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Member since: Sat Sep 6, 2003, 03:28 AM
Number of posts: 15,399

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I did not mind all the sacrifices but stealing my joy as a mother is beyond cruel

I will be deleting this thread, because the topic is meant to be a howl from the wind in the middle of the night, and because communication itself must also be sacrificed.

Giving up alcohol for nine months so that your little brain would not be harmed was a piece a cake.
Carrying you around on my back for most of three years, all around town, was exhausting ó a lot of fun. Reading to you for hours every night until you were eight or nine years old was a joy, even the entire Series of Unfortunate Events which you insisted on having me read to you when you were five, which we both loved.

Many people encourage parents when the kids are young. ďOh, thatís so good for him!Ē you hear. The reading, the games, the walks. Surely you are doing the right things. You listen to the teachers, you read the parenting books. You scale back your career ó ďI could have had a bigger career, but what matters to me more is the kid.Ē

Precious things got sacrificed too. I gave up a lot of time with my beloved sister, because she lived in another state, and you had school and activities and there was never enough time. I gave up a book club that was comprised of a few good friends. I put up with thousands of changes that are necessary to keep peace in the family, whether or not I fully believed they were the right thing to do. Moms and dads sacrifice a lot to keep peace in the family. Moms and dads donít always agree on the right way to do stuff, so you compromise and sacrifice and the only guiding light that helps you solve disagreements is ďwhatís best for the kid.Ē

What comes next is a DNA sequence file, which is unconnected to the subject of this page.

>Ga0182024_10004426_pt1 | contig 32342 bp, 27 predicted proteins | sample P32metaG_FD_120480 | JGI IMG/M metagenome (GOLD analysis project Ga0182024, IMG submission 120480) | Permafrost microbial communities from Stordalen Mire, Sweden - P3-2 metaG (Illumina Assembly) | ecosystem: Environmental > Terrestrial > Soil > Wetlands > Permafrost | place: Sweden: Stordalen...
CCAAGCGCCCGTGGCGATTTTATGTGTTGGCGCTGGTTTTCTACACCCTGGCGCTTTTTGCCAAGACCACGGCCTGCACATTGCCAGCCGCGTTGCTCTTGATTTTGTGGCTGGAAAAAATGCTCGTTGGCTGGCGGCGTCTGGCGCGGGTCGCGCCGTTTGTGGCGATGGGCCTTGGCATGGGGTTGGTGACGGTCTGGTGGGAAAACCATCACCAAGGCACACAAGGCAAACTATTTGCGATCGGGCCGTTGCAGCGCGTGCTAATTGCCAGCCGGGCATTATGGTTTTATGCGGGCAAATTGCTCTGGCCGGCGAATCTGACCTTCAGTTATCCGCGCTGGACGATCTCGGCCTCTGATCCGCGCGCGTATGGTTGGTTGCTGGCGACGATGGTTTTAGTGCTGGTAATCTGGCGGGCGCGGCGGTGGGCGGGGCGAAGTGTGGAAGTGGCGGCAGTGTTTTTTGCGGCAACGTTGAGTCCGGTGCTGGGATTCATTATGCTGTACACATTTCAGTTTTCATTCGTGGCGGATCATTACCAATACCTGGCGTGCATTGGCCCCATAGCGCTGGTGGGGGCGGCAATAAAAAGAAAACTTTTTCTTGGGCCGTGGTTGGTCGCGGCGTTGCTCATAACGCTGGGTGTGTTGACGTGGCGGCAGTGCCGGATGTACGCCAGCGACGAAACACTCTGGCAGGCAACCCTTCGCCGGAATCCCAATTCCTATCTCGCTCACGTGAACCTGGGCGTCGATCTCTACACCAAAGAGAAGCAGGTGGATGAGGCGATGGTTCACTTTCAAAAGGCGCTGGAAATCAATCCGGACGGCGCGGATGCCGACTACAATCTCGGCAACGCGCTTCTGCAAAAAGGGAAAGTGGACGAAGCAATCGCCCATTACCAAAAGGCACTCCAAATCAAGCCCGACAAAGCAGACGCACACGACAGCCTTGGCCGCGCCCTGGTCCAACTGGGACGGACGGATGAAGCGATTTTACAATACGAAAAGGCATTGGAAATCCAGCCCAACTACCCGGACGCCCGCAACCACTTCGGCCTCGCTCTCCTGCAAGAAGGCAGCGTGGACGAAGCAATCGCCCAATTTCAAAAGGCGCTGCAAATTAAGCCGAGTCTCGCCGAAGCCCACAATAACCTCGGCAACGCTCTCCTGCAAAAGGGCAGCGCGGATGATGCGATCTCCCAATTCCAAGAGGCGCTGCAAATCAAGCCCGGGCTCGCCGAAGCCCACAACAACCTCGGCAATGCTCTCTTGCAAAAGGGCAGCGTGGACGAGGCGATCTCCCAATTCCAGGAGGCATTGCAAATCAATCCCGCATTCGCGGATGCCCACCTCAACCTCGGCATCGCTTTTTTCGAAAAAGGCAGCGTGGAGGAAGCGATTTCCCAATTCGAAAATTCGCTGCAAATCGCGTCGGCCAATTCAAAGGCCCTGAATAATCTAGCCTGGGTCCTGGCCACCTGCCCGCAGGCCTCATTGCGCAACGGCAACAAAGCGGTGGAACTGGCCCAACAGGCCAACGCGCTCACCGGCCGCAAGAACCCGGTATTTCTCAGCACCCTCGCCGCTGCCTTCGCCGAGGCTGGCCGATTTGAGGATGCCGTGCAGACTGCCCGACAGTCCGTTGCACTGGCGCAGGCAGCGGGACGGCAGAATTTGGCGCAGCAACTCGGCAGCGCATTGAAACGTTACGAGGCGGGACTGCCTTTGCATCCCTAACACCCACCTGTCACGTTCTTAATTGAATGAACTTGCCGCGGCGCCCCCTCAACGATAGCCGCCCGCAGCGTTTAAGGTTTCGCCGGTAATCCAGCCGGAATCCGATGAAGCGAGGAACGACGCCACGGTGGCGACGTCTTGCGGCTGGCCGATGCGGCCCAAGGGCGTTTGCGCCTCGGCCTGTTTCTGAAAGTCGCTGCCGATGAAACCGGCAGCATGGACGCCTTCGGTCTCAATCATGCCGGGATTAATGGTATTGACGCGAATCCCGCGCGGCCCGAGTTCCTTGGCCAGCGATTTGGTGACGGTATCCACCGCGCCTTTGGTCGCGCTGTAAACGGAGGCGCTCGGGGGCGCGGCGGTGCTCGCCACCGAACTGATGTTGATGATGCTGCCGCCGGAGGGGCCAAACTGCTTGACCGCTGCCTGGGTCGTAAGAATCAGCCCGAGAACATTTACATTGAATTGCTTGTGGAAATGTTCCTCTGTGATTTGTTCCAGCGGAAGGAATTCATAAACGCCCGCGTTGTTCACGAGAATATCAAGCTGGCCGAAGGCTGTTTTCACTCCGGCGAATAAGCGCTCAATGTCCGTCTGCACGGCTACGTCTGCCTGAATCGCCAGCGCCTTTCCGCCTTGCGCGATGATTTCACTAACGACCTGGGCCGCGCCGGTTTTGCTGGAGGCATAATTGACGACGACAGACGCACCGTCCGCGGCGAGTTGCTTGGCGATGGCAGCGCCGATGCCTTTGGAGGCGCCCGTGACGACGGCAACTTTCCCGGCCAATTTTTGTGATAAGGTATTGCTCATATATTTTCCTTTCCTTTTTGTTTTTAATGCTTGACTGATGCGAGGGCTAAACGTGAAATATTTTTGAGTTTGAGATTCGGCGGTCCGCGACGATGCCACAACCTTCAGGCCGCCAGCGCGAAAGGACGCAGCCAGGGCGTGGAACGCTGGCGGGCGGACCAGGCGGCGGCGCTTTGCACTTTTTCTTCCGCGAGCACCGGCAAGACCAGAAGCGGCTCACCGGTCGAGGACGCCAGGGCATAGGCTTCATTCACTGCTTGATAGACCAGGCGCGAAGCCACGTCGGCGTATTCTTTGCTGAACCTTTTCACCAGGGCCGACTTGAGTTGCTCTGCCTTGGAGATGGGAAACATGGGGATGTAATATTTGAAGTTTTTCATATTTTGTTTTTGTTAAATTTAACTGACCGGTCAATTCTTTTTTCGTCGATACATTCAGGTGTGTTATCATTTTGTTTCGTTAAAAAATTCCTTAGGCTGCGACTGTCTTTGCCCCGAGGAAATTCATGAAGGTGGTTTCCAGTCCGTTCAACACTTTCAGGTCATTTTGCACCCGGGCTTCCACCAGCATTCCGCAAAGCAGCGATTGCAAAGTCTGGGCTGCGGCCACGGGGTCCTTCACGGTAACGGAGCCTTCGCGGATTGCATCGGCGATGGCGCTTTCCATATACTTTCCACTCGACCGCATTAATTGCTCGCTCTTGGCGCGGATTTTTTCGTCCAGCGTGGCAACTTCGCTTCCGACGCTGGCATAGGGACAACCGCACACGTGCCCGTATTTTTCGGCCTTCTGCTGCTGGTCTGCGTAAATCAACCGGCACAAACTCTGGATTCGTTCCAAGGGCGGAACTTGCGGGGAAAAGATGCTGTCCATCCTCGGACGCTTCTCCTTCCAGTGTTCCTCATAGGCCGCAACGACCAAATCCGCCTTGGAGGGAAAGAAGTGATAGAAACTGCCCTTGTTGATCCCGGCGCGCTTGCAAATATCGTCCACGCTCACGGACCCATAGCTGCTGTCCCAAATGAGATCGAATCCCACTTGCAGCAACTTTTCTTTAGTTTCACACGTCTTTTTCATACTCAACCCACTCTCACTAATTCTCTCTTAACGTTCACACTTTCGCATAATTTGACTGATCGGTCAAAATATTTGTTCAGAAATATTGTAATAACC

In middle school, I stayed up late many nights trying to help you with homework and occasionally almost all night helping you with a project. Helping you with the science fair. And in one of those irrational slaps in the face that you get from a certain kind of boy, I sacrificed the science fair itself, which I had so much wanted to go to because I knew it was the only such memory i would ever have, watching you present at the science fair, because youíre my only child, and I loved science fairs when I was growing up. So that would have been such a special memory for me. But you really really didnít want me to come in so I sat in the car and waited, and cried. You came out eventually, and I hid my tears and put on a happy face, because I didnít want to ruin your positive experience, but you were already angry when you arrived, because I was parked too close to the front, or some other unexpected complaint.

Now, Iím prepared for an early retirement in another place, where a peaceful house is waiting on the lake I can rest outside of this cold climate. Two extra years here, for your sake. Iím carrying a mortgage thatís more than I can handle so that you could go to a school that was supposed to be good for you.you didnít end up staying there, but thatís another story.

But now, youíre on the cusp of adulthood, and you seem to want me to sacrifice my sanity, my self-respect, and worst of all, 17 years of my most meaningful memories and the simple dreams that any mother has. Your anger and hostility overwhelms me, your sarcasm frightens me, your demands infuriate me, your recklessness worries me, your threats and your coldness break my heart. In the last four months, minor frictions have exploded into major chasms and bewildering behavior.

Who can I talk to? If it were up to you I would hold it inside till I explode. I talk to my friend when youíre out of earshot, but no one comes to the rescue. Iím too old to be a damsel in distress, I guess. Rescues canít be made, escapes are closed. Iím not strong enough to withstand your behaviors. Iím getting old, tired, forgetful, in pain. I tell a friend, ďI feel like a gazelle in a small boat with a lionĒ. Sort of like Life of Pi. Am I a ďloserĒ because I didnít fight harder for a bigger career? You say so. And in every argument, when I push back, you push harder. I am a willow, not cut out for parenting. Not like this.

Everywhere I look, I see reminders of those sweet early years ó the car commercial with the pregnant couple, the framed art from middle school on my wall, the young family playing outside. I ran across the books that said it all: A Series of Unfortunate Events. I scream at friends on the phone. My heart has.broken into 17 pieces, who can put them together again? Next weekend is ďMotherís DayĒ. It is a cruel joke, and it would be best if it passes without comment.
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